Vipera seoanei cantábrica" />

Vipera seoanei cantabrica   Braña & Bas, 1983

Distribution and habitat:
Vipera seoanei cantabrica is distributed in the northern half of the province of León, in the southwest of Asturias and in the southeast of Galicia.

Unlike the nominate race, this subspecies prefers drier habitats.

It can be found at altitudes between 800 and 1000 mts (2,600 – 3,300 feet) a.s.l. Throughout its distribution range the predominant vegetation cover is oak and heather.

Vipea seoanei
Vipera seoanei cantabrica, adult male - photo: Daniel Gómez

Colouration: The ground colour is grey or brownish-grey. A well defined zigzag stripe stands out on the dorsum against the ground colour. The zigzag pattern consists of a pale longitudinal stripe bordered with dark transverse bars. There is a series of dark blotches running along the flanks of the body.

Males exhibit a more contrasting colouration than females. The overall appearance of this subspecies resembles that of the Asp viper. Melanic specimens of this subspecies are quite frequently found, and in a high percentage in certain populations.

Vipea seoanei
Vipera seoanei cantabrica, melanic specimen
Vipea seoanei
inside the yellow box is another
Vipera seoanei cantabrica of the cantabrica form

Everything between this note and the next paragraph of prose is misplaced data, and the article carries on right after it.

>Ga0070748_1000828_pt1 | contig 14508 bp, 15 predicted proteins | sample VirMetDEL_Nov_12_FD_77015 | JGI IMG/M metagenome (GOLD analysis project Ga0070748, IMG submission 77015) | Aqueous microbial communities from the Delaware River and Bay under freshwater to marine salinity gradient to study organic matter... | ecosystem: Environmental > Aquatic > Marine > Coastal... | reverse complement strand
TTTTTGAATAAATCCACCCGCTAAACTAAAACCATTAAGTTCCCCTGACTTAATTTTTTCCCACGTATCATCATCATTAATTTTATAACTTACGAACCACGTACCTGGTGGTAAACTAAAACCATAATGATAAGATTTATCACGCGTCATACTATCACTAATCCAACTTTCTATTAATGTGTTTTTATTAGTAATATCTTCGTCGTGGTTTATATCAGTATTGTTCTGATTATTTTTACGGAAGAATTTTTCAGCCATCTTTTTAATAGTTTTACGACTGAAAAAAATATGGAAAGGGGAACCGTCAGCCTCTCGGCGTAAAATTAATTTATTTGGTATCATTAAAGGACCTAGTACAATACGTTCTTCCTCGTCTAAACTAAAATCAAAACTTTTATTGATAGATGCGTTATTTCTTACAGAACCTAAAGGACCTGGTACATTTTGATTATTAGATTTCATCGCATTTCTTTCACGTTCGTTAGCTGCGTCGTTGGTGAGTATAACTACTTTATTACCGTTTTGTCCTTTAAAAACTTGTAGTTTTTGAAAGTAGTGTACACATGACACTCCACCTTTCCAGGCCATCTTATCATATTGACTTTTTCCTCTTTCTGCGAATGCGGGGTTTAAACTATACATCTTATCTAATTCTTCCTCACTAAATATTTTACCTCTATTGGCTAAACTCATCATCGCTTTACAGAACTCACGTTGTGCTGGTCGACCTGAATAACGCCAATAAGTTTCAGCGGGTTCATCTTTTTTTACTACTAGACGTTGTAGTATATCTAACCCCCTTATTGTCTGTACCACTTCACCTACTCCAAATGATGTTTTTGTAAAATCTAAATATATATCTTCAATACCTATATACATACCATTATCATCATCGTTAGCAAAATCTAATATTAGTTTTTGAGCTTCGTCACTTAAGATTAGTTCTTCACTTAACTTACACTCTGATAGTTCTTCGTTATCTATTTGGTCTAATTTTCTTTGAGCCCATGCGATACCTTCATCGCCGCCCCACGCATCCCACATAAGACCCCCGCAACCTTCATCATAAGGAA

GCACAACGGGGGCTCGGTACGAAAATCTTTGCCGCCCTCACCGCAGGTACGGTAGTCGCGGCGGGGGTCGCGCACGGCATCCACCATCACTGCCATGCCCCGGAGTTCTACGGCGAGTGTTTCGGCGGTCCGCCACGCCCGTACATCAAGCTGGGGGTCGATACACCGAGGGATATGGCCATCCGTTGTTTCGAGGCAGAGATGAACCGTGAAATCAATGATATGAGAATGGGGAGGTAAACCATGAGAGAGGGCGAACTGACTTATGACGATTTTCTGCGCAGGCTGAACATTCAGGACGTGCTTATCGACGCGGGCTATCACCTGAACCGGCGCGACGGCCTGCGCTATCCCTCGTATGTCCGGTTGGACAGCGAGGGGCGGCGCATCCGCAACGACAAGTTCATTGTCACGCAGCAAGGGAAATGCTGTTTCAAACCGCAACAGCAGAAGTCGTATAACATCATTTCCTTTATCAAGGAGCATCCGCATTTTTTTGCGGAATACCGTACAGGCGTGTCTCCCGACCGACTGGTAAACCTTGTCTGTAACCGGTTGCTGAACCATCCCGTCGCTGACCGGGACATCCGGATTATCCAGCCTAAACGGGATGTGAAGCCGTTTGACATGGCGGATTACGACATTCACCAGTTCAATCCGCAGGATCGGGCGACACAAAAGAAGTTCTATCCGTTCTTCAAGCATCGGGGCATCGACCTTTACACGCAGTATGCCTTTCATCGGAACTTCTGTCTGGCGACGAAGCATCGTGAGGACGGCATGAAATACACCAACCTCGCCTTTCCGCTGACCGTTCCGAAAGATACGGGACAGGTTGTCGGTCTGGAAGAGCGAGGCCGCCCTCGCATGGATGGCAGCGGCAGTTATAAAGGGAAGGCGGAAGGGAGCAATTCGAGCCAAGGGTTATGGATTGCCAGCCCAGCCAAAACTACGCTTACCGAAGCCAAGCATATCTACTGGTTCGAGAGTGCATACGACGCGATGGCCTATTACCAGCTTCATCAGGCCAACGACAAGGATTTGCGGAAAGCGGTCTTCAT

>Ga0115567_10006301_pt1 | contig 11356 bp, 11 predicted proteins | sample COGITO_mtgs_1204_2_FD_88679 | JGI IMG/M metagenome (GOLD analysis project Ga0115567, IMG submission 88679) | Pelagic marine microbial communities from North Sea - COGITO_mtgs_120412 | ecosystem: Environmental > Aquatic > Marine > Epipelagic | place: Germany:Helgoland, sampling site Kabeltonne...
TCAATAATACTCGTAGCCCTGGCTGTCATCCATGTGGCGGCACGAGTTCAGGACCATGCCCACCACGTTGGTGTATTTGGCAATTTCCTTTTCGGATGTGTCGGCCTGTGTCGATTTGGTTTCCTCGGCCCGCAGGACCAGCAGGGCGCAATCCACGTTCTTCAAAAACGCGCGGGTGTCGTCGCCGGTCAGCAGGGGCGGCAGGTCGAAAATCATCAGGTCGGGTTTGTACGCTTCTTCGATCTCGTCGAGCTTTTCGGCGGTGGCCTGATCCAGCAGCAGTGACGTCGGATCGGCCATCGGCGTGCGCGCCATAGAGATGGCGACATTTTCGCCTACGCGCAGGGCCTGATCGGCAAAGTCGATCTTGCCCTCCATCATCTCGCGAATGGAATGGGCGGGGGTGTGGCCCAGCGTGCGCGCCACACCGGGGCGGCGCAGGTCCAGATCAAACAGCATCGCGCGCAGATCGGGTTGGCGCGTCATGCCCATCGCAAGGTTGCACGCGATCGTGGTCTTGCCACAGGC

Specimens with a uniform brown colouration (unicolor form) have been found in the distribution range of Vipera seoanei cantabrica.

Head: The head ornamentation is more noticeable in males than in females. The postocular stripe is more heavily marked in males too. The frontal and parietal scales are more fragmented in this subspecies than in the nominate race.

There are normally two apicals and two canthals on either side of the head, 9 suparlabials (8-10) with or without pigmentation on the sutures and 11 infralabials (10-12) with pigmentation.

Most specimens have 1.5 or 2 incomplete rows of scales between the eye and the supralabials.

Vipea seoanei
male Vipera seoanei cantabrica, head detail
photo: Daniel Gómez

Lepidosis: Vipera seoanei cantabrica has 21 (rarely 19 or 23) rows of dorsal scales along the body. All of the dorsal scales are keeled except for the first row on either side of the body. This subspecies has more ventral scales than the nominate race; males have an average of 141,7 ventrals and females have an average of 143,9 (Brito & Saint-Girons, 2005).

The number of paired subcaudals is also slightly larger in the cantabrica subspecies; males have an average of 38 subcaudals and females have an average of 33,3 subcaudals.

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